Of the making of books there is no end.
Overmuch study maketh men mad.
If you're curious about my approach to "reviews," you might want to read this. If you're curious about me, I have a Website, and a blog about things Medieval and Celtic. I read a lot. I suppose you could say I am a professional reader; I have a Ph.D. in English from UCLA, with an emphasis on things Celtic, and literature before 1832. I serve as Webmaster and Managing Editor for The Green Man Review and volunteer as an Admin for Absolute Write.
My most recent books are about doing stuff with the iPad. Most of the books I review here are books I purchased, a family member purchased, or that I borrowed from a library. When a publisher or author provides a book or an e-arc or an ARC, I will state that in the review. I am not paid to review the books on this site. (I do occasionally serve as an outside reviewer for scholarly books being considered for publication by academic or scholarly presses).
I like ebooks. I like making ebooks. I like reading ebooks. I object, violently, to text dumps and poorly made ebooks, and will so note in reviews of books that have been badly produced by a publisher who thinks exporting a file from InDesign is all it takes. In general, I am not soliciting books for review. Please do not send me review books as attachments without conferring with me first, since your attachment will be automatically deleted by my server. I am no longer willing to review self-published books, unless you're an author I've previously reviewed, or you are publishing a backlist of previously commercially published books. You can contact me here.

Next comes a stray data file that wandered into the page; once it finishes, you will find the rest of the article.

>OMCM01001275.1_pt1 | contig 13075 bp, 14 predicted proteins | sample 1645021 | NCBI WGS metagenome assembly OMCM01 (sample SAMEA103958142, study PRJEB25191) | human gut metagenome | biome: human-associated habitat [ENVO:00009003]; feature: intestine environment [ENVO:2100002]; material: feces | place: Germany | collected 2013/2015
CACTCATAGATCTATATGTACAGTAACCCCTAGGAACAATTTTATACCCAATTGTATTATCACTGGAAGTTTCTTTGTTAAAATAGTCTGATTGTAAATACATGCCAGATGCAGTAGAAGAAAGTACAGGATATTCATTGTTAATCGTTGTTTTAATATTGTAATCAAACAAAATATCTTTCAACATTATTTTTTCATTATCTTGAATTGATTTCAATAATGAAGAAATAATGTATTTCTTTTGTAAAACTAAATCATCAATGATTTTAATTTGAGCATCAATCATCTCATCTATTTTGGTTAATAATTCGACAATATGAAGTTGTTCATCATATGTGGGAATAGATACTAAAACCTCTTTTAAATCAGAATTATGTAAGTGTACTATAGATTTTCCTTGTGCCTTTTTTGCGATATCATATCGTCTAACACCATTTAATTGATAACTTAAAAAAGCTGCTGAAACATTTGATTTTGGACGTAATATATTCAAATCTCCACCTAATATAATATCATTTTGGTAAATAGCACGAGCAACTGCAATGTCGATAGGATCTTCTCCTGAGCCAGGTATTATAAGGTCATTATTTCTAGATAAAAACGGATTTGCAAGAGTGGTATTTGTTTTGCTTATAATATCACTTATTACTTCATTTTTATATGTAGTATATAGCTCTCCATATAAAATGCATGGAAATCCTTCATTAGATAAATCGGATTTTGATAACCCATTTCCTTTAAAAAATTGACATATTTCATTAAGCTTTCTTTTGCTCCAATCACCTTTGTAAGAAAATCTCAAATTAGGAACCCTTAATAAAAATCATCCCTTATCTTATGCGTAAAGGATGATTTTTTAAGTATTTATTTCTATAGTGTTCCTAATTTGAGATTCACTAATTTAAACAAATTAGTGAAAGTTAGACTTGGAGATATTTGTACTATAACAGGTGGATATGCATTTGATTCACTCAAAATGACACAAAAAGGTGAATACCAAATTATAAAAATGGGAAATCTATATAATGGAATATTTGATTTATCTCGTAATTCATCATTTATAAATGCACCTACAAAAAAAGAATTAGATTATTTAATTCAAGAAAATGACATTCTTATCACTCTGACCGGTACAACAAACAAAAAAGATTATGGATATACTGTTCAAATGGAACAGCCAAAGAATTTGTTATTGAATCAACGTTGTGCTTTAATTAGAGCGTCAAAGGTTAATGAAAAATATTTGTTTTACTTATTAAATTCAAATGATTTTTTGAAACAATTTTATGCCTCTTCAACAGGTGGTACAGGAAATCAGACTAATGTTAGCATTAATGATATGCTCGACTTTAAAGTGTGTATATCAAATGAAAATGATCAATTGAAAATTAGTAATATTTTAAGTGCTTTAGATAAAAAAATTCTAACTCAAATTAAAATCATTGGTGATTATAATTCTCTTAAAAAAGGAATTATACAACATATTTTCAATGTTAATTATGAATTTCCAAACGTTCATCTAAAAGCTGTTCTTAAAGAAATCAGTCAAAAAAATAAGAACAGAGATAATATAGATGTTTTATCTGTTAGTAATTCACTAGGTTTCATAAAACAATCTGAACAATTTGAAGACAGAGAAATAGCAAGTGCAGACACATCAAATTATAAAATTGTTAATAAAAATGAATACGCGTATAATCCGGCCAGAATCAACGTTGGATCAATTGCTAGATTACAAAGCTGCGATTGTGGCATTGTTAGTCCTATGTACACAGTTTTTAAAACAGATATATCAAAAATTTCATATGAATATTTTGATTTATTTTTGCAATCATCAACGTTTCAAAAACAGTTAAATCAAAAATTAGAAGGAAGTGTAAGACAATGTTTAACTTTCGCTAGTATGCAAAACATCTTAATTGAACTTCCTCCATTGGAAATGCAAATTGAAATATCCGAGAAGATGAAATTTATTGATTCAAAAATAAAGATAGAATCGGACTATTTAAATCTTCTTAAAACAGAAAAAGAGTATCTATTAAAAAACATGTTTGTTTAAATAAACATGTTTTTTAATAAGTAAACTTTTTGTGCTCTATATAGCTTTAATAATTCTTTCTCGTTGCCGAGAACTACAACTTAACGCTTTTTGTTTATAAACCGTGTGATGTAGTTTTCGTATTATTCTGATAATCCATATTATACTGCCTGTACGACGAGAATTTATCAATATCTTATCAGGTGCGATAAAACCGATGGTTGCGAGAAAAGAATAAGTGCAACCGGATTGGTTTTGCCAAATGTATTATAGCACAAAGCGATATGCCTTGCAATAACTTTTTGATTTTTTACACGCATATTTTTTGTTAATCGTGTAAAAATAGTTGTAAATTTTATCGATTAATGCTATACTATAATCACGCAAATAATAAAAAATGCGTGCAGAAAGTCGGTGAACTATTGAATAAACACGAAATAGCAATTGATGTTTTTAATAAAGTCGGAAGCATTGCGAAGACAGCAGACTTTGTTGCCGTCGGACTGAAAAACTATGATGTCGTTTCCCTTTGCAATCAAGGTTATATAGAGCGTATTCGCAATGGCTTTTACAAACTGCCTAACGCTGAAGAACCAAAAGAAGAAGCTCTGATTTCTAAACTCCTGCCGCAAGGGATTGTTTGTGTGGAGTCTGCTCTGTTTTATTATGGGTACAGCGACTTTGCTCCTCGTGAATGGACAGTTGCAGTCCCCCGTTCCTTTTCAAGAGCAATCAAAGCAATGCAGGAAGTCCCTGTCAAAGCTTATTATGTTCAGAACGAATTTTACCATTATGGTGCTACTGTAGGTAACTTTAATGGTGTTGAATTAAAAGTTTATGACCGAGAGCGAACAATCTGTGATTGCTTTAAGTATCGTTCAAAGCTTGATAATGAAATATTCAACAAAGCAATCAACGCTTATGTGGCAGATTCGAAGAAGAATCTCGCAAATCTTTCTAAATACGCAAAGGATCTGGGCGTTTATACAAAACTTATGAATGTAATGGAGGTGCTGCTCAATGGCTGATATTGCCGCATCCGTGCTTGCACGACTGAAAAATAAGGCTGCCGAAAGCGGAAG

If you purchase something after following an affiliate link on this site, I will receive a percentage of the price. This is my FTC disclosure, in case you wondered. In other words, I'm a mercenary hack.
"This latest pang in Goodreads’ growing pains is more than just an instance of poor social network management. It raises broader issues about literary culture and conversations, how they happen and who owns and controls them. The vast majority of the content on Goodreads is generated by the site’s users. As Alf Aldavan, another protester, explained it to me, longtime Goodreads members “don’t feel like users or customers. They feel like contributors, because they are: library data and reviews content are their work, as well as the actual data GR sells. In a community of people contributing work/content for free, contributors have expectations of respect for that work. Top contributors’ reviews were removed and there were threats to close their account.” His statement is borne out in a 2012 Forbes article on the 25 top Goodreads reviewers; at least two of them have abandoned the site, while four others have been threatened with the deletion of their accounts."